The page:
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This coming Friday night July 3 Branch Rickey will be inducted into the National College Baseball Hall of Fame in Lubbock, Texas. He is this year’s selection in the Vintage Pre-1947 category. Last year Jackie Robinson was enshrined in the pre-1947 class for his standout performances at UCLA. I was honored when the Rickey family asked me to represent them at the ceremonies.

On Thursday night July 2 the College Awards ceremony will honor outstanding performers in the recently concluded 2009 college baseball season. San Diego State righthander Stephen Strasburg will receive the Golden Spikes award as the best college player of the year. His undoubtedly lucrative contract with the Washington Nationals as the nation’s number one draft pick is currently being negotiated by superagent Scott Boras and the Nationals’ front office.

Rickey coached baseball and football at his alma mater Ohio Wesleyan (initially while still an undergraduate) and also at Allegheny College in Meadville, Pennsylvania. As coach at the University of Michigan from 1910-1913 he compiled a 68-32-4 record. In 1913 the future Hall of Fame first baseman George Sisler shone both at the plate and on the mound for the Wolverines. Within two years Sisler would be playing for Rickey’s St. Louis Browns and had become a fulltime first baseman, making him with Stan Musial the greatest of Branch Rickey’s baseball conversions. (As a truly religious Christian Rickey was instrumental in other conversions, too.)

The Ferocious Gentleman loved teaching and coaching in the college atmosphere but he could not support on academic pay the large family he was planning. Still, it is good that nearly a century after his collegiate coaching career ended his campus work is being honored.

Among the ten players to be inducted this week are outfielder/first baseman Joe Carter who starred for the Wichita State Shockers in Kansas from 1979-1981 before his solid major league career that was highlighted by his 1993 World Series-winning home run for the Toronto Blue Jays. Also being enshrined is the former Cincinnati Reds shortstop Barry Larkin another Michigan star who hit .361 in his college career and set a single-season RBI record for the Wolverines in 1985. Another honoree is Rafael Palmeiro who in 1984 won the Southeastern Conference Triple Crown for the Mississippi State Bulldogs. Palmeiro’s teammate first baseman Will Clark was inducted with the first College Hall of Fame class of 2006.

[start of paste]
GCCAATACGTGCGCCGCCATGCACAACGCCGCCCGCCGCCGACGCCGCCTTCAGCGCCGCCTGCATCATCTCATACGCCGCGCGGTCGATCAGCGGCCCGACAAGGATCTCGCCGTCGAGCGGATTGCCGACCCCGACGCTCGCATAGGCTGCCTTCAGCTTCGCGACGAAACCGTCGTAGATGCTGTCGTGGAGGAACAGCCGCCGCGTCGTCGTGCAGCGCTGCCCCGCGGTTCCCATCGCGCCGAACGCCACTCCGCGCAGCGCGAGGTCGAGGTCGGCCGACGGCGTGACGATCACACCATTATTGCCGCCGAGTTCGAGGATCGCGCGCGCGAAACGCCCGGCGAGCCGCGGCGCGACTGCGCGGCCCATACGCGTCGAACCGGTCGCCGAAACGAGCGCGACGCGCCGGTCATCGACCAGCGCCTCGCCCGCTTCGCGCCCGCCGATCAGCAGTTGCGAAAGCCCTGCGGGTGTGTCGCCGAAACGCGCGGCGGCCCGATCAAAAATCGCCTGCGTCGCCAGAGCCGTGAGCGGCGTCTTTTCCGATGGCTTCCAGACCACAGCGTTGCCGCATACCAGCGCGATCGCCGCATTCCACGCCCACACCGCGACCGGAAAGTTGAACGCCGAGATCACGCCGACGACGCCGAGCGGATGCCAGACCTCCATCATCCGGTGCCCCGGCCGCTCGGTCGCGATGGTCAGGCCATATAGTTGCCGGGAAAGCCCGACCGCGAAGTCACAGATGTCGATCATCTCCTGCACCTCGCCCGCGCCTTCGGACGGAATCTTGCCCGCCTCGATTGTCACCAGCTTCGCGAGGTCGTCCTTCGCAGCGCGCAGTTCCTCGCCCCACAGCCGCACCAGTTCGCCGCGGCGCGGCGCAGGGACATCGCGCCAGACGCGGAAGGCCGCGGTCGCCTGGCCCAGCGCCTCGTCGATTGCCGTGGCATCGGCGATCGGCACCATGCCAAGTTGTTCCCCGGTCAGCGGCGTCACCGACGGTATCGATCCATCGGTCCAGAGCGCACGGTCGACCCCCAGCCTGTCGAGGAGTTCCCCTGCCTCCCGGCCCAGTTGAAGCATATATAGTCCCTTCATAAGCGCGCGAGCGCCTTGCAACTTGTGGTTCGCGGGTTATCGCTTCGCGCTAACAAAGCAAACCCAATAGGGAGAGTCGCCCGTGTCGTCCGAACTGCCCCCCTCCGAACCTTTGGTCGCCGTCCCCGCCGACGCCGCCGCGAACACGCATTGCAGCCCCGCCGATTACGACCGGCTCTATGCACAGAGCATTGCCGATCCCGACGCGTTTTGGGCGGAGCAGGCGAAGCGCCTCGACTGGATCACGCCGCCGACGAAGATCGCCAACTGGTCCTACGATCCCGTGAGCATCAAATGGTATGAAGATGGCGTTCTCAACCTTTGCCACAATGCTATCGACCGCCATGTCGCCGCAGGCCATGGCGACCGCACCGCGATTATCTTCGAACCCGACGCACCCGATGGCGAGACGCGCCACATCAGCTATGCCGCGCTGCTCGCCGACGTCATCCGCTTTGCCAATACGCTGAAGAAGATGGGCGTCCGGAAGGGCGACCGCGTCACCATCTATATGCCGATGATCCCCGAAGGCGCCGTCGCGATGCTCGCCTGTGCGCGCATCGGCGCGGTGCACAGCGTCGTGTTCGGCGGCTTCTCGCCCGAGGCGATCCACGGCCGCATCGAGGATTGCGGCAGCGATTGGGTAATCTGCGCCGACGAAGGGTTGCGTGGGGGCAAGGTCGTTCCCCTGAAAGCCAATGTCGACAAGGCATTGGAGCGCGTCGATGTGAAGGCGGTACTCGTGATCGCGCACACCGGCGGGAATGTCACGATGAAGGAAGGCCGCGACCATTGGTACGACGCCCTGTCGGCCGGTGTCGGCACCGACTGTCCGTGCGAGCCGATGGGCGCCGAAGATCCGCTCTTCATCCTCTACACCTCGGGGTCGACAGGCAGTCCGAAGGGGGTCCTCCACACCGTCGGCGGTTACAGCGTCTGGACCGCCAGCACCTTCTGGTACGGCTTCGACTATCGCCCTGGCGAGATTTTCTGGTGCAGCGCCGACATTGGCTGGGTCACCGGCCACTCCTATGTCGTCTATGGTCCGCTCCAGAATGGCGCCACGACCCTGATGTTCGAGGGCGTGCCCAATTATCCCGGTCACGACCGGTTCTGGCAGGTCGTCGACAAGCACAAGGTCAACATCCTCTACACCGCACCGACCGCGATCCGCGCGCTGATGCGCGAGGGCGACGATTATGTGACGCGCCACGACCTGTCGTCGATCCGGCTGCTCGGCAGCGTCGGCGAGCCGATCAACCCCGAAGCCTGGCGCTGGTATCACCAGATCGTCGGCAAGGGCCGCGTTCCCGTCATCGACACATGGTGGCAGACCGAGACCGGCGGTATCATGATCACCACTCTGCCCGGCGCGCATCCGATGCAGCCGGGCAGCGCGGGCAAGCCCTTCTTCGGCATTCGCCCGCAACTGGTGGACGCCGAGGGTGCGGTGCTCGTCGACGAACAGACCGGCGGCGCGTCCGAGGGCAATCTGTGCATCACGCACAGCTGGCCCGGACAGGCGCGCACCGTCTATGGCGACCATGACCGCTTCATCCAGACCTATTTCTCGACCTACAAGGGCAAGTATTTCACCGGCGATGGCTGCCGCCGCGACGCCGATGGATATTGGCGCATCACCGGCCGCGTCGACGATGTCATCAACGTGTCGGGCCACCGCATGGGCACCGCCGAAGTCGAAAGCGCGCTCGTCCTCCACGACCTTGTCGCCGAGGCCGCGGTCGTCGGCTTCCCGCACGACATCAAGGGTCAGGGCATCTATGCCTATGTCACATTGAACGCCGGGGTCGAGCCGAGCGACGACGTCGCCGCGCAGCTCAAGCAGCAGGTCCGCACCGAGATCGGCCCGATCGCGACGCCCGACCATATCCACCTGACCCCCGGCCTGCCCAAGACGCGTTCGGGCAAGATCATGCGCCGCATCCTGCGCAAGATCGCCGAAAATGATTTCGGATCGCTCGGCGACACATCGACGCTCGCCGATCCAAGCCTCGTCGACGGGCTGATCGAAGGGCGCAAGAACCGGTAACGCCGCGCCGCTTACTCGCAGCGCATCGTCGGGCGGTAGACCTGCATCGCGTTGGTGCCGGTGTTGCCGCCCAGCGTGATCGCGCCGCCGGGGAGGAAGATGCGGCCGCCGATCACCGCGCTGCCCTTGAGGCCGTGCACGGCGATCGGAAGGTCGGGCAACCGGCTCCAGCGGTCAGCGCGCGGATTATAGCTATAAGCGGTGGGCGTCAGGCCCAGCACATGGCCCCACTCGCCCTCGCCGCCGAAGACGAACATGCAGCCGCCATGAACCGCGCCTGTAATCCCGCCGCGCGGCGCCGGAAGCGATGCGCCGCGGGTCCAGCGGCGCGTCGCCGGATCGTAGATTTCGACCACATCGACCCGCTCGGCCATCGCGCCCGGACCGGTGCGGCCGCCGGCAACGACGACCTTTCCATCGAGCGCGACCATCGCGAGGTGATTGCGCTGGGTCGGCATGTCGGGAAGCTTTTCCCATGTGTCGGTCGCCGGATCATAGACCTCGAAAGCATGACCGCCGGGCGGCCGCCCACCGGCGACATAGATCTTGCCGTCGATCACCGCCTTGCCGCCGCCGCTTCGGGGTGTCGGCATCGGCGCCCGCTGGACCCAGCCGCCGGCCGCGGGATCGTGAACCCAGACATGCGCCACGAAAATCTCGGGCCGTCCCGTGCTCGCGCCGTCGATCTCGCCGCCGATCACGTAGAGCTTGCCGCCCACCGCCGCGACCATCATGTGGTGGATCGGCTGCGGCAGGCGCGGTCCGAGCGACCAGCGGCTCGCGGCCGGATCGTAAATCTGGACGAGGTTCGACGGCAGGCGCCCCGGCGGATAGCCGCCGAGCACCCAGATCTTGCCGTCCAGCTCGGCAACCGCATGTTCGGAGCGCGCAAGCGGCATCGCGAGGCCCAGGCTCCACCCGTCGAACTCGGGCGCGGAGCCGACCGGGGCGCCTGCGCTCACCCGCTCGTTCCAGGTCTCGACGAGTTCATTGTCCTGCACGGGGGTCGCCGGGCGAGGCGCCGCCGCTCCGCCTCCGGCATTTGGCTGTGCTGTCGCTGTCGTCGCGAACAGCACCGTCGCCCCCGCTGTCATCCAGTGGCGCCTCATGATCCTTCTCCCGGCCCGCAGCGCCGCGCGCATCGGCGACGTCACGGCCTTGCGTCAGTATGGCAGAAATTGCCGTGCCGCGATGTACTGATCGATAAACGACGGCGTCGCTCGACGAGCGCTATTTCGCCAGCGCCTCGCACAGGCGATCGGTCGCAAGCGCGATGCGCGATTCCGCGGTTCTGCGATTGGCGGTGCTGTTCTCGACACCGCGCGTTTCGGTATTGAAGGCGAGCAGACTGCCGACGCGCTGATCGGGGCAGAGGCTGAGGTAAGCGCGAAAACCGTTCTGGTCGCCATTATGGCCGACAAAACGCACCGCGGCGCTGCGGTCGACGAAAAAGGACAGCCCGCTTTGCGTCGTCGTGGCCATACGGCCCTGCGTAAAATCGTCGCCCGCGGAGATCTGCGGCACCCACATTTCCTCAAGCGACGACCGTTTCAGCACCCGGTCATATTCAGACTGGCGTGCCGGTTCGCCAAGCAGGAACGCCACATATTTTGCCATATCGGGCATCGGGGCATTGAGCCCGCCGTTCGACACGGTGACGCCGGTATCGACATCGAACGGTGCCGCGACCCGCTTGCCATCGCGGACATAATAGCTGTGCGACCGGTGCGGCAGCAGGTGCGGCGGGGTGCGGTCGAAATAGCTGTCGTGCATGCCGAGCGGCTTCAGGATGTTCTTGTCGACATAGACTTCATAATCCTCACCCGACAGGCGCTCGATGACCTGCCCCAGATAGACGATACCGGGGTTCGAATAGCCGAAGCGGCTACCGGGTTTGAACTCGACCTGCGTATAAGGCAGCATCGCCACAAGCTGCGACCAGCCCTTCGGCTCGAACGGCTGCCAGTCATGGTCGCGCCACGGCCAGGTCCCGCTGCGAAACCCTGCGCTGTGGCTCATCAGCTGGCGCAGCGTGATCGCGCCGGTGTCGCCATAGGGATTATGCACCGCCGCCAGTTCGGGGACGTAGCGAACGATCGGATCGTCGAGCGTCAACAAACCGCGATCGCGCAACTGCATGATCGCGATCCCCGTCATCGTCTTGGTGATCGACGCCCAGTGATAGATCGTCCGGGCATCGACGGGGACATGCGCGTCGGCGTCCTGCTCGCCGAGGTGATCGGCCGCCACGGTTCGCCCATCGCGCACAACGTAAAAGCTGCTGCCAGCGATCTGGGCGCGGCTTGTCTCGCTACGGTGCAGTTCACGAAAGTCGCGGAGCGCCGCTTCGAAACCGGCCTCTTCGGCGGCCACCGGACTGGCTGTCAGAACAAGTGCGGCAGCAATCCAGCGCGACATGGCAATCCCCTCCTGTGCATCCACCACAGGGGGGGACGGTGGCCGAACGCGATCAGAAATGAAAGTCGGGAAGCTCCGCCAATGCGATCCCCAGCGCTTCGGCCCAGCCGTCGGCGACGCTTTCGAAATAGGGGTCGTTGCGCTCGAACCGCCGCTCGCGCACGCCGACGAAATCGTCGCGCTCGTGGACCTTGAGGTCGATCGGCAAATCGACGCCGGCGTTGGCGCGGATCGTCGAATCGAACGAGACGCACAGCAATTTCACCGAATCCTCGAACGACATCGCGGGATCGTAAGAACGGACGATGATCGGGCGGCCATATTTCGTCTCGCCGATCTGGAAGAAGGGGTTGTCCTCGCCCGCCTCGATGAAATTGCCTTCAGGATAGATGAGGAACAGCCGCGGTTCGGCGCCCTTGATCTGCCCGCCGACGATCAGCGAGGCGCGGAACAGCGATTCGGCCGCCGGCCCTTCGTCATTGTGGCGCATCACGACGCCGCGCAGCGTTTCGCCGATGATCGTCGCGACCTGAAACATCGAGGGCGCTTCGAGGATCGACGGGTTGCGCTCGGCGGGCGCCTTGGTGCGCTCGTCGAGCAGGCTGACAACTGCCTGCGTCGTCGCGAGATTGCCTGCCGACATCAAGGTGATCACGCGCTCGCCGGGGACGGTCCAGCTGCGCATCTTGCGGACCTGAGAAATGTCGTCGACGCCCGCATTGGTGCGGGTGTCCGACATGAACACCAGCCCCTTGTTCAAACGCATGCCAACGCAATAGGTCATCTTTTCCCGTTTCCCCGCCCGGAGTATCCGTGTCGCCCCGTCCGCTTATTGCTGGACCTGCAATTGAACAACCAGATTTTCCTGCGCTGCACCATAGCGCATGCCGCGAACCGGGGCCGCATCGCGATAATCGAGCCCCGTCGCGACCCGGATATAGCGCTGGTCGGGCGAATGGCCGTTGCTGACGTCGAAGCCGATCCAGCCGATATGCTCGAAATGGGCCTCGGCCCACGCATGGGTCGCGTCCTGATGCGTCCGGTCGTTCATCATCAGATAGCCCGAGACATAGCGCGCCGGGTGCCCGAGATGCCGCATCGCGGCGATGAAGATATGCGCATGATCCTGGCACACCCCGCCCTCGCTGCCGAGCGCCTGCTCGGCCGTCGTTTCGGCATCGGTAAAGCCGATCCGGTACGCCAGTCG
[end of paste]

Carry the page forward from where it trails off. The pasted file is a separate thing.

Ron Polk, Palmeiro and Clark’s coach who also had great success at Georgia and Georgia Southern, will also enter the Hall of Fame as will 82-year-old Gordie Gillespie, who has won 1797 games as a small college coach, most recently at St. Francis College in Indiana. All the inductees are expected to attend except Gillespie who cannot because of an illness in the family.

Last October Palmeiro was inducted into the Mississippi State athletic Hall of Fame for his collegiate achievements. He was a likely contender for Cooperstown with career major league marks of 3020 hits, 569 home runs, a .288 batting average and several Gold Glove fielding awards though one year he won it though he served primarily as a dh playing less than 40 games at first base. Elections in baseball as in real life can be very deceiving!